A friend posted this article, The Suicide Epidemic by Tony Dokoupil, to her Facebook profile and strongly encouraged people to read it. I have quoted extensively from this substantive article, but please do not let that inhibit you from reading the entire article. There is so much more that Mr. Dokoupil includes in his article (including stories and info-graphics) that are simply powerful. Here are the quotes that stood out to me. I will have brief thoughts after them.
This spring, suicide news paraded down America’s front pages and social-media feeds, led by a report from the Centers for Disease Control and Prevention, which called self-harm “an increasing public health concern.” Although the CDC revealed grabby figures—like the fact that there are more deaths by suicide than by road accident—the effort prompted only a tired spasm of talk about aging baby boomers and life in a recession. The CDC itself, in an editorial note, suggested that the party would rock on once the economy rebounded and our Dennis Hopper–cohort rode its hog into the sunset.
But suicide is not an economic problem or a generational tic. It’s not a secondary concern, a sideline that will solve itself with new jobs, less access to guns, or a more tolerant society, although all would be welcome. It’s a problem with a broad base and terrible momentum, a result of seismic changes in the way we live and a corresponding shift in the way we die—not only in America but around the world.
Every year since 1999, more Americans have killed themselves than the year before, making suicide the nation’s greatest untamed cause of death. In much of the world, it’s among the only major threats to get significantly worse in this century than in the last.
The result is an accelerating paradox. Over the last five decades, millions of lives have been remade for the better. Yet within this brighter tomorrow, we suffer unprecedented despair. In a time defined by ever more social progress and astounding innovations, we have never been more burdened by sadness or more consumed by self-harm. And this may be only the beginning. If Joiner and others are right—and a landmark collection of studies suggests they are—we’ve reached the end of one order of human history and are at the beginning of a new order entirely, one beset by a whole lot of self-inflicted bloodshed, and a whole lot more to come.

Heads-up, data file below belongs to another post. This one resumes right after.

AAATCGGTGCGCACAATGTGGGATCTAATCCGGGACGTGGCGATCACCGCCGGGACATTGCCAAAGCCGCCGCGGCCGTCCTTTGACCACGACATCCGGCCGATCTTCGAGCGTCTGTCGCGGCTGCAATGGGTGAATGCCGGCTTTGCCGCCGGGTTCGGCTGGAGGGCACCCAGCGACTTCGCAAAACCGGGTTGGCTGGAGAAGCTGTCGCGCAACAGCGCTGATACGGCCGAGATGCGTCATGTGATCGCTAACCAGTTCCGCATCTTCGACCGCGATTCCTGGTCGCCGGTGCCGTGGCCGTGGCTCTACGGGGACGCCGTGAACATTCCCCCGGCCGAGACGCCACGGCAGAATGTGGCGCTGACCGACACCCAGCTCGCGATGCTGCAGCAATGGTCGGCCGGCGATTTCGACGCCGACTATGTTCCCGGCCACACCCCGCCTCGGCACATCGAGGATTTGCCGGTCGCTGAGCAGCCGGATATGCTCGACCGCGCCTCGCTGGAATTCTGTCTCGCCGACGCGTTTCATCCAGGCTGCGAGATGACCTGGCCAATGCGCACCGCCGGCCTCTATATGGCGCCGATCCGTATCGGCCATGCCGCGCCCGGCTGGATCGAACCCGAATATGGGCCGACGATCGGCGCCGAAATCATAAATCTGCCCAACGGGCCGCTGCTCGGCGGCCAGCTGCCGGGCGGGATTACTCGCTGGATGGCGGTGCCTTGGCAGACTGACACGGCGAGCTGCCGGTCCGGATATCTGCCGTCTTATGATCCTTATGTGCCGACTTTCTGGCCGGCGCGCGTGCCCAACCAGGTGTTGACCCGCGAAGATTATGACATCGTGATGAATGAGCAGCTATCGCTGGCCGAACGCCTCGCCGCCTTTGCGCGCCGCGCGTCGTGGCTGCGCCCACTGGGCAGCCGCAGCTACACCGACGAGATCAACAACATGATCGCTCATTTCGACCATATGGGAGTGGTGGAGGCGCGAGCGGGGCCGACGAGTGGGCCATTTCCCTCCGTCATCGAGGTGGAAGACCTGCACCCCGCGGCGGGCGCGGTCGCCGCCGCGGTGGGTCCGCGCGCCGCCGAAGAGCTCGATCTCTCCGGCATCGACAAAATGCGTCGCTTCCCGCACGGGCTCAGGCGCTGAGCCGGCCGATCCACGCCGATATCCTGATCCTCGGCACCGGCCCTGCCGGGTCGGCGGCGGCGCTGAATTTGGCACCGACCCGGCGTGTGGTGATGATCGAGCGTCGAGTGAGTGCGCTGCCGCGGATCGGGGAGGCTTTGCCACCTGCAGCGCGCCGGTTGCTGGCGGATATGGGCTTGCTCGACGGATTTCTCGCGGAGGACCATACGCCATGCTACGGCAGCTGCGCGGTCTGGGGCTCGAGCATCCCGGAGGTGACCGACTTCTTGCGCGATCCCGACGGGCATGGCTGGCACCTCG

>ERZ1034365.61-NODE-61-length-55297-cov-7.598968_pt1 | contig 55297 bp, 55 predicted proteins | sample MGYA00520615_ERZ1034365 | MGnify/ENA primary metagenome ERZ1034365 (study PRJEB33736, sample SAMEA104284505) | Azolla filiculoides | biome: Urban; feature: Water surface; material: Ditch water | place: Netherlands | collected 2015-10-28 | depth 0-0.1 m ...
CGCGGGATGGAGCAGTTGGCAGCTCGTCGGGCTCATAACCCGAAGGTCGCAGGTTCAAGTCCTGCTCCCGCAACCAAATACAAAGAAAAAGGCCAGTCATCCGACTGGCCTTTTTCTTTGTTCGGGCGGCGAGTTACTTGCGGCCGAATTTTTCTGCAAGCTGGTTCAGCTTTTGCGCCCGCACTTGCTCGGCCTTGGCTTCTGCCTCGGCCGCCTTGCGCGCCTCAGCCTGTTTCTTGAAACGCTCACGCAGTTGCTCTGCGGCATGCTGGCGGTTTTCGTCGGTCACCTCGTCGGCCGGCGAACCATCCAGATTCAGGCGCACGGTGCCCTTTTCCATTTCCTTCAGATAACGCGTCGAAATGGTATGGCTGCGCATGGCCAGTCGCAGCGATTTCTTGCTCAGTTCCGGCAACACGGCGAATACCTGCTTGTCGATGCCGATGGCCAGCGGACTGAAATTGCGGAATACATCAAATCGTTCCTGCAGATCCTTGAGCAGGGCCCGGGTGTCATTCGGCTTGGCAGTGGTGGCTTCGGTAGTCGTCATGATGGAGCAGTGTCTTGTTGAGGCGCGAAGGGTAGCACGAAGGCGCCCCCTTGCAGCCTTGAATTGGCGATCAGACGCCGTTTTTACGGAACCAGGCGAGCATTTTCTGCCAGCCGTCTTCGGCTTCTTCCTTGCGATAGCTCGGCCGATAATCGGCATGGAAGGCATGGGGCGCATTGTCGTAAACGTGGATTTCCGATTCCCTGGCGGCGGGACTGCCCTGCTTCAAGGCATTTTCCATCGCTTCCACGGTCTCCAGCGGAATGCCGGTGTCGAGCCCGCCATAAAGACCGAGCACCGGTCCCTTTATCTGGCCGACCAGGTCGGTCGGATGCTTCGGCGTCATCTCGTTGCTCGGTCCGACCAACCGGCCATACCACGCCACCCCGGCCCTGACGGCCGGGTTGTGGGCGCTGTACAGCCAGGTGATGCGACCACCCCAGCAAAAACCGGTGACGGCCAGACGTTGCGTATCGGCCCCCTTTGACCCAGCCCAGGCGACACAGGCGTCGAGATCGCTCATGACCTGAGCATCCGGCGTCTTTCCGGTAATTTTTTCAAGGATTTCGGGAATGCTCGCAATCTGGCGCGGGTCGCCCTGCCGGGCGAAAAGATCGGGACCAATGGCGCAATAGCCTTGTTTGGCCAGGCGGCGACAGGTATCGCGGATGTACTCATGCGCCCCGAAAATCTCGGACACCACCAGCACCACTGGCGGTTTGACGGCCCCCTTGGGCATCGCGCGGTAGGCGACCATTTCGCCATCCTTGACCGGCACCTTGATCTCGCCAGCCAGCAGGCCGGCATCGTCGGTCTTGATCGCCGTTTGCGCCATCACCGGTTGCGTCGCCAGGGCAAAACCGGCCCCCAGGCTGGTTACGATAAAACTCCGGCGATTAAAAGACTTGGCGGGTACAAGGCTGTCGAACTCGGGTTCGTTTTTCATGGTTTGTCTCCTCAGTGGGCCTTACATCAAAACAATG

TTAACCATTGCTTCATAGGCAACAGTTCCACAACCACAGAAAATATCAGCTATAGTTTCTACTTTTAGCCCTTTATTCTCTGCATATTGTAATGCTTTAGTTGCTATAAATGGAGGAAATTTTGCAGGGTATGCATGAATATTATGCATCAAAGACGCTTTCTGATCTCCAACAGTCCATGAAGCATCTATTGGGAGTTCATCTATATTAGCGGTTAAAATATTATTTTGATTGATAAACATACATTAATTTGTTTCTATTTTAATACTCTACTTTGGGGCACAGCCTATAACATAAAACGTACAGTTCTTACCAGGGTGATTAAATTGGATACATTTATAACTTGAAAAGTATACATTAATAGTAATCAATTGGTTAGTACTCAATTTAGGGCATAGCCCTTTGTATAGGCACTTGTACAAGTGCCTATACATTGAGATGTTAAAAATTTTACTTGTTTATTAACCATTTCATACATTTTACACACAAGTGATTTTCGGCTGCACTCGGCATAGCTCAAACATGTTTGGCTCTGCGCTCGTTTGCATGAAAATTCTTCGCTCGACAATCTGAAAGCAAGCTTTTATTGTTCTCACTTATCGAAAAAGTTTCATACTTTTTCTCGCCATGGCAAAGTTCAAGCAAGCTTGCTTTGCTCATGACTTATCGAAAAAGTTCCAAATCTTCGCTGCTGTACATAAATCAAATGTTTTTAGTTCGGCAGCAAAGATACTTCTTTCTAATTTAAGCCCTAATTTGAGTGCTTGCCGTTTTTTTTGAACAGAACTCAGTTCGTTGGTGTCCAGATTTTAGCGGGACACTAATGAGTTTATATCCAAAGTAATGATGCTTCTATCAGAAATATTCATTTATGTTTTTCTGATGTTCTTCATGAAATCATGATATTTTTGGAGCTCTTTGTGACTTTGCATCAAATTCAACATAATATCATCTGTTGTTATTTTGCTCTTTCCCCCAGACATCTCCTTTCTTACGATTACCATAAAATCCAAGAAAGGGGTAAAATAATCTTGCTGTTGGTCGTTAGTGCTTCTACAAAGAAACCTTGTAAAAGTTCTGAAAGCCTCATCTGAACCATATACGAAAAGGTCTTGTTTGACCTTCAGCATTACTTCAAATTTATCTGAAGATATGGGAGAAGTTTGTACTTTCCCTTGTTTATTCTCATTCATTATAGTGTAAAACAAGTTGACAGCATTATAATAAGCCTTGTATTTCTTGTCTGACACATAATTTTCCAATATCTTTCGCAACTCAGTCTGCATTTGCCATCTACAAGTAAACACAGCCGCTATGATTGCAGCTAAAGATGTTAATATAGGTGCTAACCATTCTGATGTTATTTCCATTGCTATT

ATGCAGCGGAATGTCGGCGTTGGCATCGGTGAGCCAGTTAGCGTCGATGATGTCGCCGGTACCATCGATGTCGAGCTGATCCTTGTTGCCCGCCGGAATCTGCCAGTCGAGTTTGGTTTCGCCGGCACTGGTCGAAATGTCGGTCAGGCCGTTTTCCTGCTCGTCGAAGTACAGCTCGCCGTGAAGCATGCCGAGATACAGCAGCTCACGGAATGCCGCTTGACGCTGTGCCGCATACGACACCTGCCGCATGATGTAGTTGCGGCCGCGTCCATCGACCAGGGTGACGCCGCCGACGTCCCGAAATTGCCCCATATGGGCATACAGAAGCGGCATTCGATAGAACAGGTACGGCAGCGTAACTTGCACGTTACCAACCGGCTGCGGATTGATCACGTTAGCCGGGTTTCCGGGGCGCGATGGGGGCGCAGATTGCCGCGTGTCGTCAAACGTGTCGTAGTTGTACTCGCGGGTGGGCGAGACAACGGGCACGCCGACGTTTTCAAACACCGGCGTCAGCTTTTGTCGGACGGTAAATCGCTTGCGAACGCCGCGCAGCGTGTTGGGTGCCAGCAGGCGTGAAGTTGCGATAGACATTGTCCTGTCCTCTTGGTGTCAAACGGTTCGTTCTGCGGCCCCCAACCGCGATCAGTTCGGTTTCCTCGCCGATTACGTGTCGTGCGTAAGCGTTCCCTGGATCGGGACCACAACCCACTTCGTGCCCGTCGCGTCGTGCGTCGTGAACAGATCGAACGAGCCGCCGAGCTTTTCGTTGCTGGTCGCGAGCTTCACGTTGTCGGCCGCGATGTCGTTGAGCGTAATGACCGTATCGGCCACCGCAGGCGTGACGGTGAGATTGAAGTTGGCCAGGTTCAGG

This year, America is likely to reach a grim milestone: the 40,000th death by suicide, the highest annual total on record, and one reached years ahead of what would be expected by population growth alone. We blew past an even bigger milestone revealed in November, when a study lead by Ian Rockett, an epidemiologist at West Virginia University, showed that suicide had become the leading cause of “injury death” in America. As the CDC noted again this spring, suicide outpaces the rate of death on the road—and for that matter anywhere else people accidentally harm themselves. Somewhere Ralph Nader is smiling, but the takeaway is darkly profound: we’ve become our own greatest danger.
Throughout the developed world, for example, self-harm is now the leading cause of death for people 15 to 49,
With people relinquishing life at its supposed peak, what does that say about the prize itself? What’s gone so rotten in the modern world? In her next bundle of research, Phillips hopes to pinpoint the massive, steam-rolling social change that matters most for self-harm. She has a good list of suspects: the astounding rise in people living alone, or else feeling alone; the rise in the number of people living in sickness and pain; the fact that church involvement no longer increases with age, while bankruptcy rates, health-care costs, and long-term unemployment certainly do.